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I know that it is possible to detect "focus" with a consumer EEG with a single electrode and a reference point (ear clip), even without conductive gel, but is it possible to detect a flow state with any level of technology (whether it be professional or consumer)? Are flow states and focus synonymous? Is the mechanism of flow by it's nature undetectable by EEG?

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Cool question! All I can contribute off the top of my head is to say that flow and focus are not synonymous. Beyond task-specific concentration, flow often implies a lapse in awareness of oneself and of the passage of time. Flow is also often euphoric (arguably even a peak experience) and dependent on an optimal level of arousal. IMO, focus is a somewhat broader term. This ought to be good news though, in as much as it implies that flow experience should be a more homogeneous state of mind conducive to more reliable EEG patterns. –  Nick Stauner Jun 17 at 18:22
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Note that nothing can be detected with a single electrode, as electricity only flows between two points and current exists only in reference to two points. Moreover, I do not think the question is answerable; I do not think it's likely that this task can be achieved considering even the detection of focus is wonky with a full electrode set in lab conditions, and I'm not aware of anybody who's (convincingly) tried to measure flow (though I personally would love to try!), but we can't prove it's impossible. –  jona Jun 17 at 20:36
    
Corrected the description of the test setup and I'll think about your comments in regards to my question being unanswerable. –  Seanny123 Jun 18 at 14:05
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I think a first step would be qualifying the statement about the detection of focus via such a reduced setup. Really, if it were that simple, a bunch of extremely smart researchers I follow who've been trying to achieve just that using state of the art lab tech for decades now would in retrospect look like a bunch of idiots. However, as a greatly less optimistic question ("has anybody yet investigated the flow state with the EEG?"), I think it's quite interesting. –  jona Jun 18 at 22:37
    
I can fix that! (: –  Seanny123 Jun 19 at 0:43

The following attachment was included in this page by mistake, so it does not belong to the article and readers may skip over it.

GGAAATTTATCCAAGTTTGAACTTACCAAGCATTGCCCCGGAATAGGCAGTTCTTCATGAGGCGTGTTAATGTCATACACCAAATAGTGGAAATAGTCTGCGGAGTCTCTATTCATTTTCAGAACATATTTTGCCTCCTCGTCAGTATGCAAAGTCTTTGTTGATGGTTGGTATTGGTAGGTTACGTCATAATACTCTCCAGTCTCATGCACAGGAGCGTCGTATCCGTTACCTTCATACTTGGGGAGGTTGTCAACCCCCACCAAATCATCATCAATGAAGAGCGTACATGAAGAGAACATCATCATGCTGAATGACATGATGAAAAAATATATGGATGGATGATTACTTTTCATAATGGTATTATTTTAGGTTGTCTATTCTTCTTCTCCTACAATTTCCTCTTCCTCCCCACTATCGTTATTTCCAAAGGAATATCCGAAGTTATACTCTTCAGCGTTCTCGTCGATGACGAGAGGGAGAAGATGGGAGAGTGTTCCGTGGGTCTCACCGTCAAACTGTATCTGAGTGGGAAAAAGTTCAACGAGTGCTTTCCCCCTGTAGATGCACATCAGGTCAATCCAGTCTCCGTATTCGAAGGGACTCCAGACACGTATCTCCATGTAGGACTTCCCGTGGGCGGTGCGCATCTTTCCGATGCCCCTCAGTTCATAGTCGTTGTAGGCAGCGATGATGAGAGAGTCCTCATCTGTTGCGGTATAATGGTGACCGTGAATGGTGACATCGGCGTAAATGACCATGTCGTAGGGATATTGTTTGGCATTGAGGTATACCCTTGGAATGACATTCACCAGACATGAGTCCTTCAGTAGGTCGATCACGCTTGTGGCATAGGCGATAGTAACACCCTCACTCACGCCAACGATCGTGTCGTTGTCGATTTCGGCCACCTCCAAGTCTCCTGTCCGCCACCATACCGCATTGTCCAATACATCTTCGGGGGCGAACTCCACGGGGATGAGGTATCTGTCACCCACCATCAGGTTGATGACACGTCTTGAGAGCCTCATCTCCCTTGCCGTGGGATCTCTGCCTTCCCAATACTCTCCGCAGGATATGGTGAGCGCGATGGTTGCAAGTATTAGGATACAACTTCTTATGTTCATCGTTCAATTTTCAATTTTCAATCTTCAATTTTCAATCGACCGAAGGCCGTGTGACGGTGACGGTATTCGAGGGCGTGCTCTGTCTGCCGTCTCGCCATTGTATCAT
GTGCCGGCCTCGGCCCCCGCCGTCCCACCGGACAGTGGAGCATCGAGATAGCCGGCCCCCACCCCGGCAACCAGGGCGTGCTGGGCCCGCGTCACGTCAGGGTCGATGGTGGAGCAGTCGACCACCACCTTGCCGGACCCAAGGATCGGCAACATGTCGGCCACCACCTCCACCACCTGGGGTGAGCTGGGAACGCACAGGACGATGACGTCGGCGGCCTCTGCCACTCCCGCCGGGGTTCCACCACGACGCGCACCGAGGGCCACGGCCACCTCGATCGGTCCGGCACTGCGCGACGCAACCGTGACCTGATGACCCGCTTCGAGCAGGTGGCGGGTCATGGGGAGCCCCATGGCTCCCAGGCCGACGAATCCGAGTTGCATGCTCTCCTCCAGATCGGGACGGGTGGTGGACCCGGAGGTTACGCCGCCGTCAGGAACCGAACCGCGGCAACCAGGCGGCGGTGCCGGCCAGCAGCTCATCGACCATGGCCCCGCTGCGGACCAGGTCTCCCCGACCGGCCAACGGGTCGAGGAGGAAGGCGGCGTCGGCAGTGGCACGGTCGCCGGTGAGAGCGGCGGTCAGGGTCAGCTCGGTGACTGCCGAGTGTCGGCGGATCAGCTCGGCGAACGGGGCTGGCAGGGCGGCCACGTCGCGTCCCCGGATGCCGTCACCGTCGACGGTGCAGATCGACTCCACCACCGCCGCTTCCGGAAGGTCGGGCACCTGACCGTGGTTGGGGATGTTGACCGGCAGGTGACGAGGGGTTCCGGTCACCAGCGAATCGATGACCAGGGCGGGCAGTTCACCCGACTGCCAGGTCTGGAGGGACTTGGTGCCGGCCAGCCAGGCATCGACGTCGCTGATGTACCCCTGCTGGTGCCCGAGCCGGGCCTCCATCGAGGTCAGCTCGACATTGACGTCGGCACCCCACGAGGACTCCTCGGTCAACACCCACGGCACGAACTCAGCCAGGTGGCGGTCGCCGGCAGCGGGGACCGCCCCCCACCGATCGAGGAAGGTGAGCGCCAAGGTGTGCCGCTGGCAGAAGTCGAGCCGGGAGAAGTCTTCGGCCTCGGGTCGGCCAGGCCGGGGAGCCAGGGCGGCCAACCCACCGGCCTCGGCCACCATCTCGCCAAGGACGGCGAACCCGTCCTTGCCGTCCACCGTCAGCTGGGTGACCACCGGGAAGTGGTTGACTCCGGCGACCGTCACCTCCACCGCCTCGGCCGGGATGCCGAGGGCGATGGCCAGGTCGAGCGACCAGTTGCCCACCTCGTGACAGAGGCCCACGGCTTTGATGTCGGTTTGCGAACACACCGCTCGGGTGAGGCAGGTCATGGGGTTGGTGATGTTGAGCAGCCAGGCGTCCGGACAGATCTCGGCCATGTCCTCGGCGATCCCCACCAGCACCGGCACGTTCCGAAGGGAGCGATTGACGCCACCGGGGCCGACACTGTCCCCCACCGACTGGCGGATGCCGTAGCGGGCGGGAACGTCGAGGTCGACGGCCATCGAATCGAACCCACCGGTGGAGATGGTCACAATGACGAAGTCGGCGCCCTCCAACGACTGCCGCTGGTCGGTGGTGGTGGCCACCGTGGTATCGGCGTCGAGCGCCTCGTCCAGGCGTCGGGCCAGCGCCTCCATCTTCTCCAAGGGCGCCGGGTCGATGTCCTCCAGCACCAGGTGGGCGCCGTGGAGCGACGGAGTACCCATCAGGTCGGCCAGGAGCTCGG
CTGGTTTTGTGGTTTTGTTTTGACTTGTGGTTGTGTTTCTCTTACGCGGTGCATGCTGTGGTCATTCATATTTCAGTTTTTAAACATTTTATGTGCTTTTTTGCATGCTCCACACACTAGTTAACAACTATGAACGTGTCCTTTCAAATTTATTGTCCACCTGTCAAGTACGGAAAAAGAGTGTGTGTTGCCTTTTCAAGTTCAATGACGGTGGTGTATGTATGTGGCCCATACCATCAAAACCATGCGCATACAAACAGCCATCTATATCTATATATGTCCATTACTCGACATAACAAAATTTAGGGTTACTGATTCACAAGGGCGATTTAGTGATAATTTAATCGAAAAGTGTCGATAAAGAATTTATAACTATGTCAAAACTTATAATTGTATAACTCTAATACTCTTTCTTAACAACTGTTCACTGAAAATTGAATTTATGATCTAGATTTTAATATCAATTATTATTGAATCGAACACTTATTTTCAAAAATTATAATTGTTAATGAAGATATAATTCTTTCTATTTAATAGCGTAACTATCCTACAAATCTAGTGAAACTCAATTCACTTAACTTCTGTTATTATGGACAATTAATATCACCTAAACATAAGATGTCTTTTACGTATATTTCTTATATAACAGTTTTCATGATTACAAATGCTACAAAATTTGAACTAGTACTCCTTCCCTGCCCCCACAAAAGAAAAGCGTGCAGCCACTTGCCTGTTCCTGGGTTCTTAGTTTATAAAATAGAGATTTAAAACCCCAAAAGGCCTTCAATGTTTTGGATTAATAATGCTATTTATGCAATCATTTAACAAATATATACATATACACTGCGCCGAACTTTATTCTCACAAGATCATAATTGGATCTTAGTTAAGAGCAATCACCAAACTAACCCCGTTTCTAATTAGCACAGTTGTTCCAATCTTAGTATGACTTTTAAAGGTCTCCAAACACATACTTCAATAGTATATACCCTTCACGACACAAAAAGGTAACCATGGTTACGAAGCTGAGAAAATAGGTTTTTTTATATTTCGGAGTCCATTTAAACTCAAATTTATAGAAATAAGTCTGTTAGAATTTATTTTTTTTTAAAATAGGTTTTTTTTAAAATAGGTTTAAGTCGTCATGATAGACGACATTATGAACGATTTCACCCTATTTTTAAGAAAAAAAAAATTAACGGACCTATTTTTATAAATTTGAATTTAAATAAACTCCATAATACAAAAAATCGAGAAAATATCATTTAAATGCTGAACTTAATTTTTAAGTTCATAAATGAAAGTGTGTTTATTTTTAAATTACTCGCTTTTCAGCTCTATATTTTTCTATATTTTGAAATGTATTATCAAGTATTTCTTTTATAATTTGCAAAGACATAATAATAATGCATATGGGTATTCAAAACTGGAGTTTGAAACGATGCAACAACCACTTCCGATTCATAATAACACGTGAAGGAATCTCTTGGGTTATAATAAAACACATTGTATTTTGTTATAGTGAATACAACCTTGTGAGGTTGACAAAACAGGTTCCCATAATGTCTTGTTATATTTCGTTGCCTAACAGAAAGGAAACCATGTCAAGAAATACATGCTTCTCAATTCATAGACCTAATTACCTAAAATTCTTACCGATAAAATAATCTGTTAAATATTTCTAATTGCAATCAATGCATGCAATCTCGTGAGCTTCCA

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Bearing in mind the fact that I can't prove a negative, I'm going to say "No, it's not (yet) possible".

Flow is rather loosely defined (e.g. "merging of action and awareness"), so coming up with hard measures is a challenge in and of itself -- even without bringing electrophysiology into the equasion. As a Positive Psychology concept, it belongs to the realm of "soft science" psychology, and this tends to make fuzzy things stay fuzzy. (Please note that I'm not using "soft science" pejoratively).

I think the best you can do is measure correlates of alertness and attention (e.g. look for desynchronization in the alpha band). If you come up with a very clever design, you might even be able to elicit ERP components related to conscious awareness of a stimulus of interest (e.g. P300b complex), but even that will be very difficult in non-laboratory conditions.

Alternatively, you could turn to machine learning to search for patterns associated with the conscious processing of a stimulus of interest. If you want to go that route, I'd strongly encourage you to read one of my colleagues' Ph.D dissertation. This dissertation proposes some novel approaches to pattern classification with EEG (and MEG/iEEG). Note that this problem is a much easier one (classification of non-communicative patients). That, along with the insane amount of noise you're likely to get and the need for a very inventive design, earns you a hearty "good luck" ;)

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Your perspective is very unlike what people actually doing this kind of research would be doing. You're coming from a event-related perspective (talking about ERD, ERP, stimulus processing ...). State detection typically focuses on band power, repeated patterns like spindles, and topographical/source aspects like microstates. Look at sleep research, or the people doing drowsiness detection. –  jona Jun 19 at 11:21
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@jona, Much of what is in the PDF I linked to is about spectral analysis, although I admittedly should have focused on that a bit more in my answer. Your point is well-taken. Still, I'm fairly certain that what Seanny123 wants to do isn't yet possible, if only because of the loose definition of "flow". –  blz Jun 19 at 22:59

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